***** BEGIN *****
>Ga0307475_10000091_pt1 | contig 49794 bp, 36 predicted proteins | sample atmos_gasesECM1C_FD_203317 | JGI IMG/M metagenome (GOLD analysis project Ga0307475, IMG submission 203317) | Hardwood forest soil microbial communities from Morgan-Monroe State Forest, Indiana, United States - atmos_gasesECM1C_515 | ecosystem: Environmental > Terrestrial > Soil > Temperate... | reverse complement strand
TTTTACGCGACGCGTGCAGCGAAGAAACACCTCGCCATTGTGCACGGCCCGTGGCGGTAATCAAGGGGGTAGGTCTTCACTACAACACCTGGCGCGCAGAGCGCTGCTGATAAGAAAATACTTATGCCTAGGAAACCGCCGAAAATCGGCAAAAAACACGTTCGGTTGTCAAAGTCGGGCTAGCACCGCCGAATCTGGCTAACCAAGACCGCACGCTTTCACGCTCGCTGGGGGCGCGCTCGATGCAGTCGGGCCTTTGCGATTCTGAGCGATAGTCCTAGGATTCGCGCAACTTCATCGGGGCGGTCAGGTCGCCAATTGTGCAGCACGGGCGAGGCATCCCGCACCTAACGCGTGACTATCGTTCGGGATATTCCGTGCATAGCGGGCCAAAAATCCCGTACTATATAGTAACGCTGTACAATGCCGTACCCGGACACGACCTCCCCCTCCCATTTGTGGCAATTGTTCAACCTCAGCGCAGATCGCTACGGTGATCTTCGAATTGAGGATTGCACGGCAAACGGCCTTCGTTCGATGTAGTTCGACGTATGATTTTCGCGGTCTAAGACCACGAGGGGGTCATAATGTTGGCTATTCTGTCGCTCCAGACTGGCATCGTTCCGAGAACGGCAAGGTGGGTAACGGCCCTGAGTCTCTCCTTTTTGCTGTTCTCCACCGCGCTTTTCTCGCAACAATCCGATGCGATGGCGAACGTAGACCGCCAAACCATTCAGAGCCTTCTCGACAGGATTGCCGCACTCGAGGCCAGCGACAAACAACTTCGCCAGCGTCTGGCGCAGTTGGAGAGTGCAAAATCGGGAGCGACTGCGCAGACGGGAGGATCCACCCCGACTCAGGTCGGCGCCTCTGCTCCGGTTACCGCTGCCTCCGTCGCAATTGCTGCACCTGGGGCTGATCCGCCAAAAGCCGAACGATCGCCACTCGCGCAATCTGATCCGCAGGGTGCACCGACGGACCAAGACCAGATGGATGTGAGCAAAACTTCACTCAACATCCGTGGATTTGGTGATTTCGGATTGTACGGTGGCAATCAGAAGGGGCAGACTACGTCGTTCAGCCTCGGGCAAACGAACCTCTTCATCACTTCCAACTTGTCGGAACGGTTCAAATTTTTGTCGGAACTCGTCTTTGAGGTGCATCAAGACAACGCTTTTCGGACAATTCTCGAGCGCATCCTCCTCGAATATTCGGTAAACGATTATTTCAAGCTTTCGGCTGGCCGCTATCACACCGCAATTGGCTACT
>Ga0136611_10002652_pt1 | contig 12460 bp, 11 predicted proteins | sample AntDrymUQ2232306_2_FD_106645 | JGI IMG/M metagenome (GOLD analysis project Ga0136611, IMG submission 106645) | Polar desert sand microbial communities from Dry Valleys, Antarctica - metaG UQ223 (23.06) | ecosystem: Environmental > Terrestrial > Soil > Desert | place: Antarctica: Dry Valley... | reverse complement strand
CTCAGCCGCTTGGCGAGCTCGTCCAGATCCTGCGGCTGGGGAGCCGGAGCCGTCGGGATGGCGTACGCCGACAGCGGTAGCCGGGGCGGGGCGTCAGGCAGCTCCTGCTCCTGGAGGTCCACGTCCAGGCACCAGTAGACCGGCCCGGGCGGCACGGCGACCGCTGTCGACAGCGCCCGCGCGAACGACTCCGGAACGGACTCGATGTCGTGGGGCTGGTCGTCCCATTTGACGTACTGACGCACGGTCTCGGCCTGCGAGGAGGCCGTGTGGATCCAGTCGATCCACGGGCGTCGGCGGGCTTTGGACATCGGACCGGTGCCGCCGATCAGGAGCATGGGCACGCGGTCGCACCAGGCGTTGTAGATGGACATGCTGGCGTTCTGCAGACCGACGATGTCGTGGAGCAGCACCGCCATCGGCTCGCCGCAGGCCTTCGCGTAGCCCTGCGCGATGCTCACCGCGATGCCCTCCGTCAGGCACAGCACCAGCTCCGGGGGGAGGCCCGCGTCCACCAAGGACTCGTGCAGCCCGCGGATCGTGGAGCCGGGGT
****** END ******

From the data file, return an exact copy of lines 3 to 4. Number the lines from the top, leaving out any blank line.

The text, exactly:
>Ga0136611_10002652_pt1 | contig 12460 bp, 11 predicted proteins | sample AntDrymUQ2232306_2_FD_106645 | JGI IMG/M metagenome (GOLD analysis project Ga0136611, IMG submission 106645) | Polar desert sand microbial communities from Dry Valleys, Antarctica - metaG UQ223 (23.06) | ecosystem: Environmental > Terrestrial > Soil > Desert | place: Antarctica: Dry Valley... | reverse complement strand
CTCAGCCGCTTGGCGAGCTCGTCCAGATCCTGCGGCTGGGGAGCCGGAGCCGTCGGGATGGCGTACGCCGACAGCGGTAGCCGGGGCGGGGCGTCAGGCAGCTCCTGCTCCTGGAGGTCCACGTCCAGGCACCAGTAGACCGGCCCGGGCGGCACGGCGACCGCTGTCGACAGCGCCCGCGCGAACGACTCCGGAACGGACTCGATGTCGTGGGGCTGGTCGTCCCATTTGACGTACTGACGCACGGTCTCGGCCTGCGAGGAGGCCGTGTGGATCCAGTCGATCCACGGGCGTCGGCGGGCTTTGGACATCGGACCGGTGCCGCCGATCAGGAGCATGGGCACGCGGTCGCACCAGGCGTTGTAGATGGACATGCTGGCGTTCTGCAGACCGACGATGTCGTGGAGCAGCACCGCCATCGGCTCGCCGCAGGCCTTCGCGTAGCCCTGCGCGATGCTCACCGCGATGCCCTCCGTCAGGCACAGCACCAGCTCCGGGGGGAGGCCCGCGTCCACCAAGGACTCGTGCAGCCCGCGGATCGTGGAGCCGGGGT